The Southern Lakes always surprise no matter how often you fish them. Maybe it’s their sheer volume and depth that assure we never quite plumb all their secrets, or perhaps the angling discoveries have to be made one at a time, drip-feeding the lifetime of passion. I have lived and fished here for over a decade and a half and I can’t say I really know fishing at the lakes. I do know fragments – some of them quite well – the early-spring nymphing, the manuka beetle bonanza, the cicada time when big browns patrol the surface of the deep-green water like something out of Jaws and when a well-tied Yellow Humpy can yield two dozen fish before it starts to unravel. One thing I did learn about this picture that is the Southern Lakes fishing is that when a new fragment appears, getting to know it is going to be a treat. Without exceptions.
This time it was smelting. I used to go all the way to Taupo for a fix of shallow-water fishing to smelting trout and never even thought such sport was possible on my home lakes. Sure, I’ve caught fish on smelt flies here, plying the rips of inflowing rivers during low-water winters but in my ichthyological ignorance I assumed the voracious rainbows were taking the fly for a juvenile brown. Until my compadre Craig Smith enlightened me on the matter.
From March to May there was indeed a smelting season at the Southern Lakes and the fish, both brown and rainbows, were hunting not their own juveniles but land-locked whitebait. Just as the rivers were getting tough to fish, with trout either paired up or extremely educated through a season of harassment, the smelting fish were fresh from the lake. The rainbows especially, living deep and putting on excellent condition (Craig calls them footballs) have only just, or were about to, enter the rivers and may have never seen an angler and an artificial fly. They were confident and aggressive, making for electrifying fishing. Furthermore, Craig said, he knew just the best places to fish for them.
Craig and I started guiding about the same time and, while I gave up to pursue writing novels, Craig went on with his guiding business, developing solid clientele and reputation. But now the guiding season was over and it was time for some Research & Development, which in the lingo of the pros translates into fishing for pleasure.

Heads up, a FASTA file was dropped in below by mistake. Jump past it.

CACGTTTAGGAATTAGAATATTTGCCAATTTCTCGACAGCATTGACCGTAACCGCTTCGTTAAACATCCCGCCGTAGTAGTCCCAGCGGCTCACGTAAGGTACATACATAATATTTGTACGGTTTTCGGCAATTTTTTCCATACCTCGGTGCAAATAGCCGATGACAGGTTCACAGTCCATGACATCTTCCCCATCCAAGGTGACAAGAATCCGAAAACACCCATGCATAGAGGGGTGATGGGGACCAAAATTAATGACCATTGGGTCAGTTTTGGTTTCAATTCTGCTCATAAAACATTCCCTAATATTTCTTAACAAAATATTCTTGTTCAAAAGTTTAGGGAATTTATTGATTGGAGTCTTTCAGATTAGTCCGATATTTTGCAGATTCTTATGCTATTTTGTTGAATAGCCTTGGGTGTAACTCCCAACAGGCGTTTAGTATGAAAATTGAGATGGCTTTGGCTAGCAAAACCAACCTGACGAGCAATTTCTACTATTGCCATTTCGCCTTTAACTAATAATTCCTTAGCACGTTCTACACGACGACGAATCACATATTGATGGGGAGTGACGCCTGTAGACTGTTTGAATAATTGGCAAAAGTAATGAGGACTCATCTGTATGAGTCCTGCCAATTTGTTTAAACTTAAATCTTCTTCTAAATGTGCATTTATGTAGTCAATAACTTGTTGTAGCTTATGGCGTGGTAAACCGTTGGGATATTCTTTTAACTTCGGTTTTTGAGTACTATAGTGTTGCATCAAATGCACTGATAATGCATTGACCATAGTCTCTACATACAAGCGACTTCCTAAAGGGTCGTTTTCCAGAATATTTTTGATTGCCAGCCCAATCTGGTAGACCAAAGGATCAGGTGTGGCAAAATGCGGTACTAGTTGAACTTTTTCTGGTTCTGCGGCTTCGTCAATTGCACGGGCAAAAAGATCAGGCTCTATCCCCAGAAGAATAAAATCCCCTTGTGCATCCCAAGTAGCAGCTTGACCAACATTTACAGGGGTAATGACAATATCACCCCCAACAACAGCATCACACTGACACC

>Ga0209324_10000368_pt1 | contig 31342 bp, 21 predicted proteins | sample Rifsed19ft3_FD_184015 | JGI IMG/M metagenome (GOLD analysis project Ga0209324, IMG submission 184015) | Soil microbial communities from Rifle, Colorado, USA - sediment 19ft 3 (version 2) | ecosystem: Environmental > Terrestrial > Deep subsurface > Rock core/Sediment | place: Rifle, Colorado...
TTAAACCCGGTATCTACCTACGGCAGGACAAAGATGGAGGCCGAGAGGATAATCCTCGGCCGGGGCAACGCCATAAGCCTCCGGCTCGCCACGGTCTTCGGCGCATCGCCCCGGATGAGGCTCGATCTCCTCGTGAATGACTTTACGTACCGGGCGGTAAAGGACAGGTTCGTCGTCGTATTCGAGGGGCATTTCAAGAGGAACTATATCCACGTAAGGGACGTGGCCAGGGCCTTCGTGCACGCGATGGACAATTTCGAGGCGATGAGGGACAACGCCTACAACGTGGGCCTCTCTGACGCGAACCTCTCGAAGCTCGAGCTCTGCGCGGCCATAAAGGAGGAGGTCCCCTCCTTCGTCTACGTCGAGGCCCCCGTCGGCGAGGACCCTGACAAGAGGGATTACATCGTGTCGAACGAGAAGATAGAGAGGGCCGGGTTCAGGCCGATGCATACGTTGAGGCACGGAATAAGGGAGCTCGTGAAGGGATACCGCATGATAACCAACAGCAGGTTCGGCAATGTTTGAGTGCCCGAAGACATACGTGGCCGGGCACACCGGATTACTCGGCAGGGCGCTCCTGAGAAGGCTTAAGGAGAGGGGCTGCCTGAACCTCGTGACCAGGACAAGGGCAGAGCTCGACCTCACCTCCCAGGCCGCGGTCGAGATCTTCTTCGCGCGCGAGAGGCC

Thus one perfectly still autumn morning, as the black sand of the beach shaded by a mountain was still frozen, we launched Craig’s Stabicraft on to Lake Hawea and he gunned the motor toward the mouth of the Hunter River. With almost no notice at all, Craig had also invited Georgie Tolmay and it was a masterful call. A Zimbabwe expat and a daughter of an African safari guide, Georgie grew up in the veldt, stopped game hunting at 14 and learnt to fish on the Zambezi tigerfish. Her manners, voice and accent were so unmistakable, when I closed my eyes I could imagine her reading: “I had a farm in Africa at the foot of the Ngong Hills …” The keenest fisher woman we’ve ever met, Georgie was to make our day, both with her enthusiasm and performance, though for now, fluffing up the feathers of our down jackets against the windchill, we did not know any of it yet.
I asked her what was it about fly fishing that could keep a girl so fascinated with it and she said: “When I’m fishing I don’t think of anything else. No business, no responsibilities. My mind and soul are clear and care-free, this is time for me to just be me. And there is so much to learn, it’s a total thrill.” With this particular kind of smelting there would indeed be much to learn, but this we didn’t know either.
Smelting is not a correct term for what we were about to do, though it’s descriptive of the technique, if not of the species. There are no smelt in the Southern Lakes, all efforts to introduce them have failed. What we take for smelt is in fact whitebait, a mix of Galaxiid species, almost the same as the whitebait which streams every spring in from the ocean and which causes an entire tribe of people to abandon whatever they are doing and try to net the little buggers.
Like their ocean-going kin the lake whitebait also migrates upstream to spawn, and likewise, they only make it into the estuaries. There they lay their eggs which, having developed into larvae, are washed downstream so that the life cycle is completed. Trout follow the adult whitebait, eager to top up their condition just before their own spawning runs, and they slash through the sandy shallows, hitting the translucent fingerlings with the ferocity usually reserved for cicadas. It is a sight that shifts the angler’s heartbeat into double-time. At least until he or she starts casting.
There is a definite knack to sight-fishing with a smelt fly, a sensitivity of touch and timing, and getting it just right can be a humbling experience. I won’t be bragging if I say I can put a fly where it needs to be within a cast or two, I also know about the drag and other nuances of presenting a fly. Hell, I used to teach it! So when my turn came to fish I was confident. We sighted a good brown zigzagging its way along the shallow silt shelf. I cast square across the river, plonking the smelt good two metres up and above, sending it on the inevitable collision course with the trout.
So far so easy. The fish saw the fly, it turned and attacked with a burst of speed. A positive take if I ever saw one. I gave it the required 0.4786 second of a delay then lifted the rod ready to yahoo.
Nothing. Just a pile of slack line coiling on itself like a broken guitar string.
The fish returned to its beat, unperturbed, while I untangled. Bad luck? Well, not if it happens four times in a row, on the same trout.